With all this in mind, it becomes apparent that while a minor degree of expansion is currently necessary for the city, a heavier focus is still needed both in preserving Saskatoon’s core neighborhoods and in persuading residents to live in them.

“Investing in existing denser neighborhoods and providing a high quality environment through parks, access to essential services and affordable units has the potential to increase the appeal of these core areas,” Herman said. “If Saskatoon wants to sell core neighbourhood living to new residents, these areas need to be well kept for both new and existing home owners/renters.”

While the development of Saskatoon is exciting, we’re going about it the wrong way. We can have the urban without the current degree of sprawl. We can also support a population boom without neglecting the city’s older neighborhoods. As Saskatoon seems to be looking outward, the answer to our problems may be inwards.

  • R. Jacksonne

    Many other cities have seen this kind of growth followed by related problems. Why don’t planners and engineers with the city LEARN from other older cities?? It’s not exactly rocket science. Stonebridge is a nightmare, and the number of hi-density quickly constructed condo communities are increasing density at the expense of functionality for emergency vehicles, roads, and other infrastructure. Well at least “I” won’t be dying in one of the new neighborhoods; I’ll just drown in one of the older ones!

    • Sask Langer

      I have it on pretty good authority that there are city Engineers who are firmly in the densification and transit camp, but are regularly overruled or have their work shelved on the basis that management does not want to deviate from the status quo. I won’t sell my sources out, but let’s just say that this is a bit of a touchy thing with some city Engineers who feel they are wasting their time trying to drag Saskatoon kicking and screaming into at least the latter half of the 20th century.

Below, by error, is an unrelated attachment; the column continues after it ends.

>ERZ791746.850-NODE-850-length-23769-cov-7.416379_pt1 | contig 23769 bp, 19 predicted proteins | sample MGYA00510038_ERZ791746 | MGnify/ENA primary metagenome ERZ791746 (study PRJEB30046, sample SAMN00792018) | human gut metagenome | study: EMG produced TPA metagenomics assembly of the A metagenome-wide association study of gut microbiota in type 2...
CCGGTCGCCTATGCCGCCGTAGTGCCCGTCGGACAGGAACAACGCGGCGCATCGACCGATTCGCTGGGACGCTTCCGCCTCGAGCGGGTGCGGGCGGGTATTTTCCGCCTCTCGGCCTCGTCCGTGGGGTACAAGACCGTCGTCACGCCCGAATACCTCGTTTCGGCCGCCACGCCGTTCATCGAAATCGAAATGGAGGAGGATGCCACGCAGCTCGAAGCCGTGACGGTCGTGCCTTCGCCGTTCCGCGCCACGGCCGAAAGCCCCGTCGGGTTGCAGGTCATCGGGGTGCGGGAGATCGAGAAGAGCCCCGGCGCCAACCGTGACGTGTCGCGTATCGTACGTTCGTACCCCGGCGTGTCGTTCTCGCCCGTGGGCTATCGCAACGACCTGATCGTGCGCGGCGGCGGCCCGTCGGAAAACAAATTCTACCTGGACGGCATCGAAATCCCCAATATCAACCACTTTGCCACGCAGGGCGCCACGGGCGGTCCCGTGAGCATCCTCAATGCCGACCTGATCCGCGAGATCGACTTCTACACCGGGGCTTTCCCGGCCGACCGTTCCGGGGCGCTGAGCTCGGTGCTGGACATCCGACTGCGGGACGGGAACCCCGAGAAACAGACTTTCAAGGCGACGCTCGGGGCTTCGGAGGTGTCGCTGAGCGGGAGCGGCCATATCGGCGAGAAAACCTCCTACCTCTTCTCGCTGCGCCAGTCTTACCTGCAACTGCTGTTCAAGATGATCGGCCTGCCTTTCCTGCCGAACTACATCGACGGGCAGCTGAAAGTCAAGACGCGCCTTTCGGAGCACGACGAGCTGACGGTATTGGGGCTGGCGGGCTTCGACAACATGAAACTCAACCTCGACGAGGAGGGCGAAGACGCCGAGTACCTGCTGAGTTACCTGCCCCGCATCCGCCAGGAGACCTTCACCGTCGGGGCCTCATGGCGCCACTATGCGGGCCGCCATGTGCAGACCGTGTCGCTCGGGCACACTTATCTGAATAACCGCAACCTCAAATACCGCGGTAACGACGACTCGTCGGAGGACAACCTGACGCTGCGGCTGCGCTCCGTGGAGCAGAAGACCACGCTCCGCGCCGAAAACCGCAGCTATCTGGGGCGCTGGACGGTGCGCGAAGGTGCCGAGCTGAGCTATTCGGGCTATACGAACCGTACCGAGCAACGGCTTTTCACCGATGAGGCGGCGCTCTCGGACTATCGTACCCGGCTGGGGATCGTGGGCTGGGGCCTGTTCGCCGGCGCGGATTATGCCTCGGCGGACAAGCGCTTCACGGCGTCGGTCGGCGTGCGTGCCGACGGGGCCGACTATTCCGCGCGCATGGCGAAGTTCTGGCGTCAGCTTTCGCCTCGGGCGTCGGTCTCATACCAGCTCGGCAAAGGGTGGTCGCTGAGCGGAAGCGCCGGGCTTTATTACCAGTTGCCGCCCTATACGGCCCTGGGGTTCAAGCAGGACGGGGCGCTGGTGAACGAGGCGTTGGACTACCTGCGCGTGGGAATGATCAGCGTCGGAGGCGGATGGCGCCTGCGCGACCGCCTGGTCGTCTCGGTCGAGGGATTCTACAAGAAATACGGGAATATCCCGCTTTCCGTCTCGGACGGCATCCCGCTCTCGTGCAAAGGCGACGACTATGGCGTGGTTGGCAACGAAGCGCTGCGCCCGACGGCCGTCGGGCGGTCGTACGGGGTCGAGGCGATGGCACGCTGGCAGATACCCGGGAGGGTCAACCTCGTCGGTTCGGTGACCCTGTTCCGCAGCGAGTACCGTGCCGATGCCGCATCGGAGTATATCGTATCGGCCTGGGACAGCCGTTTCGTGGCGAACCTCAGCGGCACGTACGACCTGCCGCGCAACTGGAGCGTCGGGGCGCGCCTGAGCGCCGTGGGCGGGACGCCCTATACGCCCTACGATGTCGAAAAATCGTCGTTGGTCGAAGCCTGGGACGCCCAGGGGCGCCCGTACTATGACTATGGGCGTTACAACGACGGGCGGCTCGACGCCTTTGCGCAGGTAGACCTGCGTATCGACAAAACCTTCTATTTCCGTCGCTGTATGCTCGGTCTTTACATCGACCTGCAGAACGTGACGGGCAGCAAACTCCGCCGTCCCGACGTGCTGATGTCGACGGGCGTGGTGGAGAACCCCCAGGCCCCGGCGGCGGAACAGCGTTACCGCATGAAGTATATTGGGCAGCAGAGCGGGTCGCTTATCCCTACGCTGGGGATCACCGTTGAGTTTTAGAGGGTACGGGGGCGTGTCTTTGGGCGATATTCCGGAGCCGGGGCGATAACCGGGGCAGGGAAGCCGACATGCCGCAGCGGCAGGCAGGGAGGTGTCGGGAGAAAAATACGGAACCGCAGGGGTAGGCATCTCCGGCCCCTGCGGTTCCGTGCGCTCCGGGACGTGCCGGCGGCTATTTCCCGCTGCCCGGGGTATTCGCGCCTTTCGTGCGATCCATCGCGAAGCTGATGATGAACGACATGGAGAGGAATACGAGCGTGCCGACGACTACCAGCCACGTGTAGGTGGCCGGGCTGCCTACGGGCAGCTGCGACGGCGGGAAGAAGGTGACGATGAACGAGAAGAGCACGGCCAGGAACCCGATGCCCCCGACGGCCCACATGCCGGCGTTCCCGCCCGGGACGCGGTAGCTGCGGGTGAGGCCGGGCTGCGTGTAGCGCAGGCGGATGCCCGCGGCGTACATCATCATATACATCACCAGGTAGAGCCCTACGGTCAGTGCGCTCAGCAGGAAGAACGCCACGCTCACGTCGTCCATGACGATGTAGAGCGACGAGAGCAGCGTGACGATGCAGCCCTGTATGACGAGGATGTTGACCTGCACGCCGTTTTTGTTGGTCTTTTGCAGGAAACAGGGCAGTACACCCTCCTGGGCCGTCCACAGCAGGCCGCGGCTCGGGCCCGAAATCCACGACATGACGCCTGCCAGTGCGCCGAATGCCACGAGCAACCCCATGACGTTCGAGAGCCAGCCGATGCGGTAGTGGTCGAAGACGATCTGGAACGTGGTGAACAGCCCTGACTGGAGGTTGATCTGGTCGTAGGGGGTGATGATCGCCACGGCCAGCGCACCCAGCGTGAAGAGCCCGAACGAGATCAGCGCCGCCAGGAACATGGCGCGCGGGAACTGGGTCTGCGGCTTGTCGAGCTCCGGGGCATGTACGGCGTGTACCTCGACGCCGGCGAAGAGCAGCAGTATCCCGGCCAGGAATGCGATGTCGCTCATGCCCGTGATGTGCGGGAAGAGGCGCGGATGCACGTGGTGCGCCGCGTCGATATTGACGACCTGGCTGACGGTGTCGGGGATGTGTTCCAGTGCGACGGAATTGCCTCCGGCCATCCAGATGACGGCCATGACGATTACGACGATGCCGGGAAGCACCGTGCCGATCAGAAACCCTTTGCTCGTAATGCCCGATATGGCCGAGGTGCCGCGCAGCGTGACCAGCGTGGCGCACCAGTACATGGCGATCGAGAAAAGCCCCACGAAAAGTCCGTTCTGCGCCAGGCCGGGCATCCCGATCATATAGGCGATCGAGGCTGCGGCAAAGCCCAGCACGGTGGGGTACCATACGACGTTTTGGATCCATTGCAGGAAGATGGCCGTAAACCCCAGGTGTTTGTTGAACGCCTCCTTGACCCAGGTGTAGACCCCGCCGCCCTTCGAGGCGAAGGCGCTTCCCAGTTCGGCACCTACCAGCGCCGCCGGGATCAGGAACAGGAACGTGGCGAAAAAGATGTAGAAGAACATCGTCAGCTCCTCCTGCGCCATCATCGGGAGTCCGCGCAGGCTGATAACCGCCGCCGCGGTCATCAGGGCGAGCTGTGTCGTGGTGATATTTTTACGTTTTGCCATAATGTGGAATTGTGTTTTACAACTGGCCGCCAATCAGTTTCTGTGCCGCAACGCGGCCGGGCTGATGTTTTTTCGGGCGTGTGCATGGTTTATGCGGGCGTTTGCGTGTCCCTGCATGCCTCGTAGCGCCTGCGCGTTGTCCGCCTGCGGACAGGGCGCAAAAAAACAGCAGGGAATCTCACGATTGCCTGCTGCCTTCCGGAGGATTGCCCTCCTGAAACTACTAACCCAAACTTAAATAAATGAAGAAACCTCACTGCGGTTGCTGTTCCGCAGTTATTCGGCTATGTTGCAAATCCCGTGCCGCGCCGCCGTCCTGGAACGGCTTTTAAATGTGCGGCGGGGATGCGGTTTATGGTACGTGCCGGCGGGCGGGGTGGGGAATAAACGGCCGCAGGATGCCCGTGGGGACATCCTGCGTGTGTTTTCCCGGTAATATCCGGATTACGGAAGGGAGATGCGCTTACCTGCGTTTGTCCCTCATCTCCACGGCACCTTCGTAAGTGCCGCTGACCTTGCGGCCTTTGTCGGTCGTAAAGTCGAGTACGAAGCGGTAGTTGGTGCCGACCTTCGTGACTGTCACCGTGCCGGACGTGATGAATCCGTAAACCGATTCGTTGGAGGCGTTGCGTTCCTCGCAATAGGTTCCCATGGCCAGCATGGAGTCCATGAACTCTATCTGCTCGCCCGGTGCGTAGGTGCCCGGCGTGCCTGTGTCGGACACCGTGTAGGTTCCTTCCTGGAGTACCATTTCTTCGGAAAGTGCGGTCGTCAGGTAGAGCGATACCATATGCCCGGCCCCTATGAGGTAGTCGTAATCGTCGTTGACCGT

• Rob Bear

    Housing our growing population is one problem; moving people around inside the city is another. And more urgent.
    Our current city council (or a majority of it) are still firmly stuck in the notion that cars are king. That is very outdated thinking. From the 1960s.
    As a couple of world experts have told us, bicycles and mass transit are two key components of urban mobility. And while the city is now looking at those a bit more seriously, major opportunities have been missed in the past. When Third Avenue was rebuild just a few years ago, it could have included designated and separate bike lanes. When the city built a bridge to extend Clarence Avenue south of Circle drive, it could have included space for Light Rail Transit (LRT).
    IN older neighbourhoods, like the one in which I live, old, burned, falling down houses and empty lots, are giving way to single-family and multi-family housing. The changes are not shocking the neighbourhoods, because they take the surroundings into account. Which is better than in the past.
    Saskatoon needs to do a lot more if it wants to be a truly modern city.

  • yuna

    I have this feeling that if this city doesn’t smarten up quickly, we’ll end up like every north american boomtown and have tons of abandoned property and areas that can’t sustain themselves at all. Many areas are already having a hard time sustaining themselves, and we’ve hit the peak of over-building homes that no one can afford. We just keep sprawling out and out, with no real fixes to the core of the city and no quality of life changes.